Despite an excellent lead performance from Amandla Stenberg and great supporting performances from Regina Hall and Russell Hornsby, I found this film to be a pretentious dirge, laced with social justice propaganda and the main reason is because the characters (aside from members of the Carter family) are so poorly written and some of the dialogue is deliberately contrived to bait.
In 2016, when her husband Will Smith wasn't nominated for an Oscar, actress Jada Pinkett released an outraged video where Hollywood needs to address its "unconscious racism" and "more films for us" need to be produced - is this honestly what she was alluding to??
I'm absolutely fine with films which highlight social issues, but when will there be a film which focuses on disparity between the rich and poor (& why is Jada Pinkett not outraged on YouTube about that).
The questions which this film raises aren't solved, they're not even looked at in any microscopic detail and it only exists to pour fuel on a fire, rather than educate. Watch a documentary instead (or Boyz N The Hood, Crash, Do The Right Thing, Fruitvale Station, Selma, 12 Years A Slave... even District 9). If you read (or write) Buzzfeed or Huffington Post articles, you'll probably like it a lot more than I did.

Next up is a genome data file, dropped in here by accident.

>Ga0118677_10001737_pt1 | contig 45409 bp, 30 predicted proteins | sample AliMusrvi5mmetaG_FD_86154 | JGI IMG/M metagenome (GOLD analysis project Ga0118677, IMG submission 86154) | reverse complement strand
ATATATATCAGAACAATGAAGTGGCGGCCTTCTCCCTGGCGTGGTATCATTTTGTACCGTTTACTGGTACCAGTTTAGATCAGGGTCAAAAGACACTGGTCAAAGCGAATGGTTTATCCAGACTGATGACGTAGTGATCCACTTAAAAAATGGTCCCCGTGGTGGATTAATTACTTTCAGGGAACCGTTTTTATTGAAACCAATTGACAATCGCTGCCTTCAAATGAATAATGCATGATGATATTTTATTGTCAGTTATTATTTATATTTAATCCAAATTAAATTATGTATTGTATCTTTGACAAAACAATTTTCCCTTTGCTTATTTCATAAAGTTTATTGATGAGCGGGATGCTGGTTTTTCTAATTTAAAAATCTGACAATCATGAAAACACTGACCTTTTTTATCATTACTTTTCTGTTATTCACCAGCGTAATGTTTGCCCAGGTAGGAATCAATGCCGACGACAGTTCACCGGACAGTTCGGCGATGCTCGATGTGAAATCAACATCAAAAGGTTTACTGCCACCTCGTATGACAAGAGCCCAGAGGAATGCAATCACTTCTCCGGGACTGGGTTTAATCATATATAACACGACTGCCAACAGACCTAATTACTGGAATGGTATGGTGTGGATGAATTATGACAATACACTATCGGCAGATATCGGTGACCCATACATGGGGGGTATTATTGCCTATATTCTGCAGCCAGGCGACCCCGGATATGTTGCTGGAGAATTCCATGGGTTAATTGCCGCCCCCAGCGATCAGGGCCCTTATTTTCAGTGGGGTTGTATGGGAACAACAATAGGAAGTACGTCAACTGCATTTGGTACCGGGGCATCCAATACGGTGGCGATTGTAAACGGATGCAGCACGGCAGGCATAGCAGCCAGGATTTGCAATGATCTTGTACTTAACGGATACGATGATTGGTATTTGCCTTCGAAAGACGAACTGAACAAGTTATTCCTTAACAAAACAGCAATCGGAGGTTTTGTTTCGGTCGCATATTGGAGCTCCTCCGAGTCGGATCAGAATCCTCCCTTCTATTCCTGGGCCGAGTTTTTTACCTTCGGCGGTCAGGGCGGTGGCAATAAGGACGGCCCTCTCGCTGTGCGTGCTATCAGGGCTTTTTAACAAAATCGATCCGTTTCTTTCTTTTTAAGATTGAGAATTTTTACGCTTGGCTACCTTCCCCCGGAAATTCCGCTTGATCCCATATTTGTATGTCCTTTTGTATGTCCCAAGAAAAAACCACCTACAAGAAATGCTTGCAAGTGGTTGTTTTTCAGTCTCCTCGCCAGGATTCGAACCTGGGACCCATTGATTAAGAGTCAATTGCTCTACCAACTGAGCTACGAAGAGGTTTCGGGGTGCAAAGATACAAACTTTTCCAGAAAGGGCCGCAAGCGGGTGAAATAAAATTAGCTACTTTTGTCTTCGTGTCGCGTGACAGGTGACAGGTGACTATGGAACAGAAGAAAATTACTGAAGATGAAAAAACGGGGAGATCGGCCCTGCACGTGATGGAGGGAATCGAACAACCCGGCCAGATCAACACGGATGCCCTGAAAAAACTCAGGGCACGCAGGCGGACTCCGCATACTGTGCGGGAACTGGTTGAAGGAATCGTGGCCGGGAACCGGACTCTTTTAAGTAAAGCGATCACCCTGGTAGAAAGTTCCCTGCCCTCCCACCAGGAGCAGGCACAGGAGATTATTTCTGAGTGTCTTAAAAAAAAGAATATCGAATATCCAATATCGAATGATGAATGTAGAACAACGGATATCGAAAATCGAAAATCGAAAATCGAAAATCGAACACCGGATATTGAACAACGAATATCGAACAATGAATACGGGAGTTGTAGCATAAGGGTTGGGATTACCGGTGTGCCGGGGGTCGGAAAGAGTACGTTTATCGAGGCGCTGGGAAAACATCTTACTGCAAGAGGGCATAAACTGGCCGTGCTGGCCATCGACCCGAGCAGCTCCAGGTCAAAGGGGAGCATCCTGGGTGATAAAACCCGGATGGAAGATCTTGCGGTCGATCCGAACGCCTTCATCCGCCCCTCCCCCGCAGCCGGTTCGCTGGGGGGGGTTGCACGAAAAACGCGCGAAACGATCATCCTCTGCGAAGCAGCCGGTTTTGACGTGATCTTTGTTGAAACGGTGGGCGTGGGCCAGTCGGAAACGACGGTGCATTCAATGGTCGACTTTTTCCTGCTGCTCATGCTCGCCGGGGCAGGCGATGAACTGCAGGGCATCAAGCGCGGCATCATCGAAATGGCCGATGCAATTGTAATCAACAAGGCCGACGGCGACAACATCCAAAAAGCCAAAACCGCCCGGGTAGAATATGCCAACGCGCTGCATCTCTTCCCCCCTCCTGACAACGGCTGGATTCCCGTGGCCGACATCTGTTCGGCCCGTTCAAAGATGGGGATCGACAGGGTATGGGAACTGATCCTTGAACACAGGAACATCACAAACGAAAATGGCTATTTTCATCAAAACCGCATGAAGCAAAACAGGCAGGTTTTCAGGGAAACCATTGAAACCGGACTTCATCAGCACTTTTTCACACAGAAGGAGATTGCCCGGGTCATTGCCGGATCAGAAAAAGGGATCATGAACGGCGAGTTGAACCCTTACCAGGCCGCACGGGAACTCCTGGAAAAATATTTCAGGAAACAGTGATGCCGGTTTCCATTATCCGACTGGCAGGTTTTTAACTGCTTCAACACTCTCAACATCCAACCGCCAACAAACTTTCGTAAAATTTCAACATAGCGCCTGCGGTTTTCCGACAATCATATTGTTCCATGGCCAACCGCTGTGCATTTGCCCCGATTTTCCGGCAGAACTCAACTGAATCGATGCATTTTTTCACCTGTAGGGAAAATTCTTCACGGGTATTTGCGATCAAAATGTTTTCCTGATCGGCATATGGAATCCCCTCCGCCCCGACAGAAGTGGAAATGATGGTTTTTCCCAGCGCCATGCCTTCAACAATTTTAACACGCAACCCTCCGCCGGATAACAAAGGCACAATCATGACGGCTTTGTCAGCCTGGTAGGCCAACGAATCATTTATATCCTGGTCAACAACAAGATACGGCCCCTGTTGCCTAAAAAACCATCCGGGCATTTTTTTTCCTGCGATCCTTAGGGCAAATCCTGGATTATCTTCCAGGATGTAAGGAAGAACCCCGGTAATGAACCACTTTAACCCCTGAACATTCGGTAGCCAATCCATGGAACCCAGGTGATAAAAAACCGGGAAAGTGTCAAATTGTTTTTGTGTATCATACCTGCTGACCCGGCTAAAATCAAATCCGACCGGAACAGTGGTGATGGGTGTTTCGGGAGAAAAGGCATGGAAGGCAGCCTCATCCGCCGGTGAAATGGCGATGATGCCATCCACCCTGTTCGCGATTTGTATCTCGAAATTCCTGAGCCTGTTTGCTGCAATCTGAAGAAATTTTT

HEAVEN'S GATE (15)
D: Michael Cimino
United Artists (Joann Carelli)
US 1980 (released 1981)
216 mins (325 mins - original version / 219 mins - theatrical version / 149 mins - edited version)
W: Michael Cimino
DP: Vilmos Zsigmond
Ed: William Reynolds, Lisa Fruchtman, Gerald Greenberg & Tom Rolf
Mus: David Mansfield
PD: Tambi Larsen
Kris Kristofferson (James Averill), Christopher Walken (Nathan D. Champion), John Hurt (William C. Irvine), Sam Waterston (Frank Canton), Brad Dourif (Mr. Eggleston), Isabella Huppert (Ella Watson), Jeff Bridges (John L. Bridges), Joseph Cotten (The Reverend Doctor)
Notoriously known as the film which nearly bankrupted United Artists, the production of Heaven's Gate has since become a cautionary tale of Hollywood folklore when it comes to studio profligacy and writer-director ego projects.
I've only viewed the 216 minute version, it was as it comes on the DVD release and I really don't think I could take the longer edits, but it has to be said that this film is an incoherent mess. This western opus centres around a small town in 1890's Wyoming, where tensions build between land barons and European immigrants.